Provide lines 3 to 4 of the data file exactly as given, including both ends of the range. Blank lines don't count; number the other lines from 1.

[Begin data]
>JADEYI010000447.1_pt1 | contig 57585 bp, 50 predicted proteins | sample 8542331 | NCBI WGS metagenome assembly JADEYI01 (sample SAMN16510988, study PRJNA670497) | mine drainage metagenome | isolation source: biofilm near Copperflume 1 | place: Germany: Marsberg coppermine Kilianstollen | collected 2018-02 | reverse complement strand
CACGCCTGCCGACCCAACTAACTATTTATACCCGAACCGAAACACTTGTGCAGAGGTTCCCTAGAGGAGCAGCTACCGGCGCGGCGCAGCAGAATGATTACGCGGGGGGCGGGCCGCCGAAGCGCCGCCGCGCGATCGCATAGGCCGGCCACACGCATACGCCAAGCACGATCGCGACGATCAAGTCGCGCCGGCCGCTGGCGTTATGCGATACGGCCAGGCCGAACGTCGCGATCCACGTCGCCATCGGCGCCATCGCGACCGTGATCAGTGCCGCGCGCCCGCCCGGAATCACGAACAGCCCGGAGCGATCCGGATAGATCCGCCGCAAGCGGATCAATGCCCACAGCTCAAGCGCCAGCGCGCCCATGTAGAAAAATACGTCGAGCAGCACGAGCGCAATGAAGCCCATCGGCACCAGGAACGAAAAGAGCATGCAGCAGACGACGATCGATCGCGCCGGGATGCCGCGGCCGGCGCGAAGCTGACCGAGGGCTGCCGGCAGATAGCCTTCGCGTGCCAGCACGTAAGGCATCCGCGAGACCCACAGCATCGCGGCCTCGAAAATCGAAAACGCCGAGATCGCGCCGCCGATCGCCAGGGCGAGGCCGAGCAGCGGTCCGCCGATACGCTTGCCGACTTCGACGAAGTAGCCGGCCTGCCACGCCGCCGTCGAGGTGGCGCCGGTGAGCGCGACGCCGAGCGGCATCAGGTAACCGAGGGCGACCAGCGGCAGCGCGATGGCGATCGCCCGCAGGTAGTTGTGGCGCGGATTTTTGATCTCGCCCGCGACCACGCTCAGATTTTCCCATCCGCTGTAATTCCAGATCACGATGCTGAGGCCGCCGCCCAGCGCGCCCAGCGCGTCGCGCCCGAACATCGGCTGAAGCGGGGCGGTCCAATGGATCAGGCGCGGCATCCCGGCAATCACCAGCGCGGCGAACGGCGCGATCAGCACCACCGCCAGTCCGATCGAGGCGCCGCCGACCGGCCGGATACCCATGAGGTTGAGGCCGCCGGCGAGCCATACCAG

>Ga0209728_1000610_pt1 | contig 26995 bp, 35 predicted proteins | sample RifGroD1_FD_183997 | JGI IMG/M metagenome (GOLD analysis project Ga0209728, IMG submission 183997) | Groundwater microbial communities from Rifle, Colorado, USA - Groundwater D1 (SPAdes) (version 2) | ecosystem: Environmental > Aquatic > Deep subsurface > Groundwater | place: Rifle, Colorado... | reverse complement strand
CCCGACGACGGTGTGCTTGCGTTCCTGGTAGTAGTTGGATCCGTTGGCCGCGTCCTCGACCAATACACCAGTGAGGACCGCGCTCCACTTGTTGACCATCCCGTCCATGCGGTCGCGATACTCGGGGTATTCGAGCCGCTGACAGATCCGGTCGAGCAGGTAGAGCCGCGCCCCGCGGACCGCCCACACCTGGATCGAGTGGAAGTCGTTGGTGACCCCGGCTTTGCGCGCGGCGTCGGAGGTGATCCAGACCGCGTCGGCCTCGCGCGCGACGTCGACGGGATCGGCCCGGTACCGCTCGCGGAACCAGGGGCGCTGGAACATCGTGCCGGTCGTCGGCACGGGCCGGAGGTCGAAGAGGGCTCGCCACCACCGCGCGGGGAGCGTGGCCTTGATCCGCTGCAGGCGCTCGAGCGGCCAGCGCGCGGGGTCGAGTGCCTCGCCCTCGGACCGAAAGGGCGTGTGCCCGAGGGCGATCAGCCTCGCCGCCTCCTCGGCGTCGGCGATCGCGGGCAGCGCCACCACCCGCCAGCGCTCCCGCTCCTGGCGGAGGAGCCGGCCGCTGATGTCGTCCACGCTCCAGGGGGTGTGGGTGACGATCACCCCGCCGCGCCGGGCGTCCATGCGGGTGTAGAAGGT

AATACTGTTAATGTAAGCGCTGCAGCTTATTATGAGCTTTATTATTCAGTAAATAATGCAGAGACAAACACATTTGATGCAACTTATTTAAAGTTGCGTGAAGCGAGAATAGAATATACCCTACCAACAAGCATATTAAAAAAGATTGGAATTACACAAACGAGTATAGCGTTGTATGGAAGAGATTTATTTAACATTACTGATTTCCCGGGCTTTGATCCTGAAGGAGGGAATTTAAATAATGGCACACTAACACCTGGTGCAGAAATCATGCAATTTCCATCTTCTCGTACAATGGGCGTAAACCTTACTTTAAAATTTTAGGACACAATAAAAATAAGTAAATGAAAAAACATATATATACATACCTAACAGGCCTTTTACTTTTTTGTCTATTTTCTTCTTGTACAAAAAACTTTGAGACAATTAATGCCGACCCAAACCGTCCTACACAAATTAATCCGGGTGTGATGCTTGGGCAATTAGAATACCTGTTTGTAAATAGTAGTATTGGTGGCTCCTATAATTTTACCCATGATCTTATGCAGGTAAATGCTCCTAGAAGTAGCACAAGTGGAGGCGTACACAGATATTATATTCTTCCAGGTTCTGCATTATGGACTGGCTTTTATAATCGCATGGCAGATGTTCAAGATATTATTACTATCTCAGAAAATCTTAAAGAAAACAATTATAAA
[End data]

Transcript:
>Ga0209728_1000610_pt1 | contig 26995 bp, 35 predicted proteins | sample RifGroD1_FD_183997 | JGI IMG/M metagenome (GOLD analysis project Ga0209728, IMG submission 183997) | Groundwater microbial communities from Rifle, Colorado, USA - Groundwater D1 (SPAdes) (version 2) | ecosystem: Environmental > Aquatic > Deep subsurface > Groundwater | place: Rifle, Colorado... | reverse complement strand
CCCGACGACGGTGTGCTTGCGTTCCTGGTAGTAGTTGGATCCGTTGGCCGCGTCCTCGACCAATACACCAGTGAGGACCGCGCTCCACTTGTTGACCATCCCGTCCATGCGGTCGCGATACTCGGGGTATTCGAGCCGCTGACAGATCCGGTCGAGCAGGTAGAGCCGCGCCCCGCGGACCGCCCACACCTGGATCGAGTGGAAGTCGTTGGTGACCCCGGCTTTGCGCGCGGCGTCGGAGGTGATCCAGACCGCGTCGGCCTCGCGCGCGACGTCGACGGGATCGGCCCGGTACCGCTCGCGGAACCAGGGGCGCTGGAACATCGTGCCGGTCGTCGGCACGGGCCGGAGGTCGAAGAGGGCTCGCCACCACCGCGCGGGGAGCGTGGCCTTGATCCGCTGCAGGCGCTCGAGCGGCCAGCGCGCGGGGTCGAGTGCCTCGCCCTCGGACCGAAAGGGCGTGTGCCCGAGGGCGATCAGCCTCGCCGCCTCCTCGGCGTCGGCGATCGCGGGCAGCGCCACCACCCGCCAGCGCTCCCGCTCCTGGCGGAGGAGCCGGCCGCTGATGTCGTCCACGCTCCAGGGGGTGTGGGTGACGATCACCCCGCCGCGCCGGGCGTCCATGCGGGTGTAGAAGGT